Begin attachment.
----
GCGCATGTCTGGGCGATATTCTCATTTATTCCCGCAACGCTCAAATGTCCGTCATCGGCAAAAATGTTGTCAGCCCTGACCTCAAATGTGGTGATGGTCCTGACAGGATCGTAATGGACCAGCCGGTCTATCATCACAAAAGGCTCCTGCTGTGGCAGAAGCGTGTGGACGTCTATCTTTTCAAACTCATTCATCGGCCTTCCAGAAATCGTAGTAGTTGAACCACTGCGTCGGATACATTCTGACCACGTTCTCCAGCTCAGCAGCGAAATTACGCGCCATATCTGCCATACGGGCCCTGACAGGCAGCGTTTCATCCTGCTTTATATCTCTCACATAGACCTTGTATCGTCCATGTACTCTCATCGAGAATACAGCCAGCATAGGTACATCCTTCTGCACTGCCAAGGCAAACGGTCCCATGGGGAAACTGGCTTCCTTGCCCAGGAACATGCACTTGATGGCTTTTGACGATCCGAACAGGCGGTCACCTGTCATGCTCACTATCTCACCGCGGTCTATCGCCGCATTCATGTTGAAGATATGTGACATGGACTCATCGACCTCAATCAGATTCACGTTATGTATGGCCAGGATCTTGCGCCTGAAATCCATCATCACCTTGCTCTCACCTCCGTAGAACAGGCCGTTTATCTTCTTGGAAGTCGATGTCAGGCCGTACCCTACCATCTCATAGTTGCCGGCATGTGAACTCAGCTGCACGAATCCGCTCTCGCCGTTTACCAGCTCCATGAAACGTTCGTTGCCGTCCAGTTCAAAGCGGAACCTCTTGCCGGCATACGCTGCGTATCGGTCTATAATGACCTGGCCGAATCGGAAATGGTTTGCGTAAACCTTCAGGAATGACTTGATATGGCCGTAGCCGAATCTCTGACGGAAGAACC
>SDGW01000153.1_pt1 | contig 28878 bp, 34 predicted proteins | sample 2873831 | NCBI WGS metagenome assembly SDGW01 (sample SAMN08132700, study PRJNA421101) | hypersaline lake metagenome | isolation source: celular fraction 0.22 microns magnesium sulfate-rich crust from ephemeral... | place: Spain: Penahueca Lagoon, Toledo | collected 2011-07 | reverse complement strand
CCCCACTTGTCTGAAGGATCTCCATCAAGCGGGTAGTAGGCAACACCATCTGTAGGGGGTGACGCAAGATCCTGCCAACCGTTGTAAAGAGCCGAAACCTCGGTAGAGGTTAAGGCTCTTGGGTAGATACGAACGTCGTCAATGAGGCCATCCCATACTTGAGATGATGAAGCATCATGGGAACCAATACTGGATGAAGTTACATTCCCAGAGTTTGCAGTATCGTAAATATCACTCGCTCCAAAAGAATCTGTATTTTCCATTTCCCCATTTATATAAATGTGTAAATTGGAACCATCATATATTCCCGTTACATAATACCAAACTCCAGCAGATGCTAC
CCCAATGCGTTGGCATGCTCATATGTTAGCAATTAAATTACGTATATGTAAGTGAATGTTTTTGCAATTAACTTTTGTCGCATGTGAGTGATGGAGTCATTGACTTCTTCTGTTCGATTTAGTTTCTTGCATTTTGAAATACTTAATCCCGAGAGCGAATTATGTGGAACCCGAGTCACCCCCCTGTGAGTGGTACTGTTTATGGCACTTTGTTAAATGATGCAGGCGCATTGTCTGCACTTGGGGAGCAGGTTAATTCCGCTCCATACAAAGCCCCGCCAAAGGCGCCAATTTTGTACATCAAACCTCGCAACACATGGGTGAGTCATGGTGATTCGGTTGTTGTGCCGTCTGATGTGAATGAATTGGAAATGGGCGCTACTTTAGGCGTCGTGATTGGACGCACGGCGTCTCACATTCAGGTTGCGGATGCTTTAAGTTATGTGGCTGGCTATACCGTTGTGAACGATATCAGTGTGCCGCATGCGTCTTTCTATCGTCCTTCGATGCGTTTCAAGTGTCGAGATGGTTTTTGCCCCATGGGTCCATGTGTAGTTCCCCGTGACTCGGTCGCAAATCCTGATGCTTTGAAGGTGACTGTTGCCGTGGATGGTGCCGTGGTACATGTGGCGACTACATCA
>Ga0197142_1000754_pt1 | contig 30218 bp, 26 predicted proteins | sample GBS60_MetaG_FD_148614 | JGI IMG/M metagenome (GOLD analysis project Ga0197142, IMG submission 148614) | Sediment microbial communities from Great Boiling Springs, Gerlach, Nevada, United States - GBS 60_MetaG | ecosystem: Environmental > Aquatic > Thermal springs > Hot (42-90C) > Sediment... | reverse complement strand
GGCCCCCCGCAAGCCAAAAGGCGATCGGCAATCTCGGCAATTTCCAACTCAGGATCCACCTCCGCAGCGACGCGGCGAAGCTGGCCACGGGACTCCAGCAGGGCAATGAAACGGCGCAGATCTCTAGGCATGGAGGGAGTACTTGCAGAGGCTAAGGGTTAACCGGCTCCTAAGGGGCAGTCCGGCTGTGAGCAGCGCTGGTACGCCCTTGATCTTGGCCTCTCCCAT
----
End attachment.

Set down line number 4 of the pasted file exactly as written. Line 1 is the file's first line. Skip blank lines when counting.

CCCAATGCGTTGGCATGCTCATATGTTAGCAATTAAATTACGTATATGTAAGTGAATGTTTTTGCAATTAACTTTTGTCGCATGTGAGTGATGGAGTCATTGACTTCTTCTGTTCGATTTAGTTTCTTGCATTTTGAAATACTTAATCCCGAGAGCGAATTATGTGGAACCCGAGTCACCCCCCTGTGAGTGGTACTGTTTATGGCACTTTGTTAAATGATGCAGGCGCATTGTCTGCACTTGGGGAGCAGGTTAATTCCGCTCCATACAAAGCCCCGCCAAAGGCGCCAATTTTGTACATCAAACCTCGCAACACATGGGTGAGTCATGGTGATTCGGTTGTTGTGCCGTCTGATGTGAATGAATTGGAAATGGGCGCTACTTTAGGCGTCGTGATTGGACGCACGGCGTCTCACATTCAGGTTGCGGATGCTTTAAGTTATGTGGCTGGCTATACCGTTGTGAACGATATCAGTGTGCCGCATGCGTCTTTCTATCGTCCTTCGATGCGTTTCAAGTGTCGAGATGGTTTTTGCCCCATGGGTCCATGTGTAGTTCCCCGTGACTCGGTCGCAAATCCTGATGCTTTGAAGGTGACTGTTGCCGTGGATGGTGCCGTGGTACATGTGGCGACTACATCA